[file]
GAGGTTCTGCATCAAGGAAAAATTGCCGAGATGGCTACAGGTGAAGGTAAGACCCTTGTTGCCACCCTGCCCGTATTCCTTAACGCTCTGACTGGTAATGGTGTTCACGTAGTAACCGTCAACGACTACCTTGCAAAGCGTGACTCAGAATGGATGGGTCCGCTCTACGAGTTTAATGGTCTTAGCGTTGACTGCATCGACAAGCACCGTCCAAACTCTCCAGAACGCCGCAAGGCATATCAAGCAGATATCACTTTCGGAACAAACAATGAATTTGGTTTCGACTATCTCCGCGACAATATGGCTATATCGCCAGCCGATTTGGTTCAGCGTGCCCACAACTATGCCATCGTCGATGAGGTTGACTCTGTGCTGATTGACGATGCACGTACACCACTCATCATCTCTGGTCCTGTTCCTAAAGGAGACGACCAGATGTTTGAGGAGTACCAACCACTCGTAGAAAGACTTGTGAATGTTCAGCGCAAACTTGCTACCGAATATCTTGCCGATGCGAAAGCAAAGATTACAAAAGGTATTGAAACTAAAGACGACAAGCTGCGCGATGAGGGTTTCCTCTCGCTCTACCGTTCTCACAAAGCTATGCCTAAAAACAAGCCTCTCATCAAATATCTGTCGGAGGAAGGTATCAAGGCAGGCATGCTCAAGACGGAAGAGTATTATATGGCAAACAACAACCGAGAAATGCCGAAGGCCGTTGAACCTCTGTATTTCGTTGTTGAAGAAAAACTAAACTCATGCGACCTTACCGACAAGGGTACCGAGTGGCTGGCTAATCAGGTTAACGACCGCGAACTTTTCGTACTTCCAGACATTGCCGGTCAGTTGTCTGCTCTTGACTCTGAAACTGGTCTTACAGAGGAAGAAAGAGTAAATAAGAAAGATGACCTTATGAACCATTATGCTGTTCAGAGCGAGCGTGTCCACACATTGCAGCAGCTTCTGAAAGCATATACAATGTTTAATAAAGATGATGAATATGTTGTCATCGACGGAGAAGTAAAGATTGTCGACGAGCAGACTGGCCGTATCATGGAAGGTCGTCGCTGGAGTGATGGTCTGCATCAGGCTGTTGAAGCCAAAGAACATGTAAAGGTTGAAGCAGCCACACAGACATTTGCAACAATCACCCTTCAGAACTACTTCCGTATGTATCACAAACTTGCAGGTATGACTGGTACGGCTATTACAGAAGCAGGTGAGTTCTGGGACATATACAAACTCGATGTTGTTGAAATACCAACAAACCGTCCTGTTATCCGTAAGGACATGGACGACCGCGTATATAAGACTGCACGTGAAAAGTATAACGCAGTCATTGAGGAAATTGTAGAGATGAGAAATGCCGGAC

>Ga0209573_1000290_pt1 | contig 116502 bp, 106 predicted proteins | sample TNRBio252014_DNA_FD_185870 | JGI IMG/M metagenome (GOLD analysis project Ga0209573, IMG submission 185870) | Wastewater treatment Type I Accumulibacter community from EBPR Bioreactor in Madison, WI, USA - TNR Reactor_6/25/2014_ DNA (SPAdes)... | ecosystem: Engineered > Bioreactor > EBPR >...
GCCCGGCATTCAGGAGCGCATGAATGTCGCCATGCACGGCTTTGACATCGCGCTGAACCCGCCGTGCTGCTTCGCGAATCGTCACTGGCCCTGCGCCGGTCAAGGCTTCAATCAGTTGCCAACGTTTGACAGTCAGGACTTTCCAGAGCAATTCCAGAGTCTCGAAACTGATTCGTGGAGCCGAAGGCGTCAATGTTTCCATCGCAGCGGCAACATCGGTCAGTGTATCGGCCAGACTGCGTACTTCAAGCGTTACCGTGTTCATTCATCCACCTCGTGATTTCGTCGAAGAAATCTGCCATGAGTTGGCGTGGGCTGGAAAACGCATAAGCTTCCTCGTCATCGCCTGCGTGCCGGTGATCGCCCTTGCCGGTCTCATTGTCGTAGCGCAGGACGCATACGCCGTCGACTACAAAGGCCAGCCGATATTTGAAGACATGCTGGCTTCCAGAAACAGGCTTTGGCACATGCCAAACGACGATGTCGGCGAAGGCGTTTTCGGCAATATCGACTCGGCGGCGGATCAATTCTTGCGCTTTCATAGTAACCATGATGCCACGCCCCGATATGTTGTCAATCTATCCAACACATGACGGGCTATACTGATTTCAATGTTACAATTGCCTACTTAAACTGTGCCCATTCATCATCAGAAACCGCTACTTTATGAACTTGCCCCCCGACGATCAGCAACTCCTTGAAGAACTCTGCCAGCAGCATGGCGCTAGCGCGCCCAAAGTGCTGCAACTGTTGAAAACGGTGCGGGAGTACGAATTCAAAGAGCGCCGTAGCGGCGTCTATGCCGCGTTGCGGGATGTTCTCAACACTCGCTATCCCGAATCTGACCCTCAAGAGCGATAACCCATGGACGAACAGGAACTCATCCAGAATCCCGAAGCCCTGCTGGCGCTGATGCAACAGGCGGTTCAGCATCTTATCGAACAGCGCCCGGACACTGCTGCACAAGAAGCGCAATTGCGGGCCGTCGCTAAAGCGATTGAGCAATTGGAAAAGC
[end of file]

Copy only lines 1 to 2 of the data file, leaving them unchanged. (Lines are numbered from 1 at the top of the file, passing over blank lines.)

GAGGTTCTGCATCAAGGAAAAATTGCCGAGATGGCTACAGGTGAAGGTAAGACCCTTGTTGCCACCCTGCCCGTATTCCTTAACGCTCTGACTGGTAATGGTGTTCACGTAGTAACCGTCAACGACTACCTTGCAAAGCGTGACTCAGAATGGATGGGTCCGCTCTACGAGTTTAATGGTCTTAGCGTTGACTGCATCGACAAGCACCGTCCAAACTCTCCAGAACGCCGCAAGGCATATCAAGCAGATATCACTTTCGGAACAAACAATGAATTTGGTTTCGACTATCTCCGCGACAATATGGCTATATCGCCAGCCGATTTGGTTCAGCGTGCCCACAACTATGCCATCGTCGATGAGGTTGACTCTGTGCTGATTGACGATGCACGTACACCACTCATCATCTCTGGTCCTGTTCCTAAAGGAGACGACCAGATGTTTGAGGAGTACCAACCACTCGTAGAAAGACTTGTGAATGTTCAGCGCAAACTTGCTACCGAATATCTTGCCGATGCGAAAGCAAAGATTACAAAAGGTATTGAAACTAAAGACGACAAGCTGCGCGATGAGGGTTTCCTCTCGCTCTACCGTTCTCACAAAGCTATGCCTAAAAACAAGCCTCTCATCAAATATCTGTCGGAGGAAGGTATCAAGGCAGGCATGCTCAAGACGGAAGAGTATTATATGGCAAACAACAACCGAGAAATGCCGAAGGCCGTTGAACCTCTGTATTTCGTTGTTGAAGAAAAACTAAACTCATGCGACCTTACCGACAAGGGTACCGAGTGGCTGGCTAATCAGGTTAACGACCGCGAACTTTTCGTACTTCCAGACATTGCCGGTCAGTTGTCTGCTCTTGACTCTGAAACTGGTCTTACAGAGGAAGAAAGAGTAAATAAGAAAGATGACCTTATGAACCATTATGCTGTTCAGAGCGAGCGTGTCCACACATTGCAGCAGCTTCTGAAAGCATATACAATGTTTAATAAAGATGATGAATATGTTGTCATCGACGGAGAAGTAAAGATTGTCGACGAGCAGACTGGCCGTATCATGGAAGGTCGTCGCTGGAGTGATGGTCTGCATCAGGCTGTTGAAGCCAAAGAACATGTAAAGGTTGAAGCAGCCACACAGACATTTGCAACAATCACCCTTCAGAACTACTTCCGTATGTATCACAAACTTGCAGGTATGACTGGTACGGCTATTACAGAAGCAGGTGAGTTCTGGGACATATACAAACTCGATGTTGTTGAAATACCAACAAACCGTCCTGTTATCCGTAAGGACATGGACGACCGCGTATATAAGACTGCACGTGAAAAGTATAACGCAGTCATTGAGGAAATTGTAGAGATGAGAAATGCCGGAC

>Ga0209573_1000290_pt1 | contig 116502 bp, 106 predicted proteins | sample TNRBio252014_DNA_FD_185870 | JGI IMG/M metagenome (GOLD analysis project Ga0209573, IMG submission 185870) | Wastewater treatment Type I Accumulibacter community from EBPR Bioreactor in Madison, WI, USA - TNR Reactor_6/25/2014_ DNA (SPAdes)... | ecosystem: Engineered > Bioreactor > EBPR >...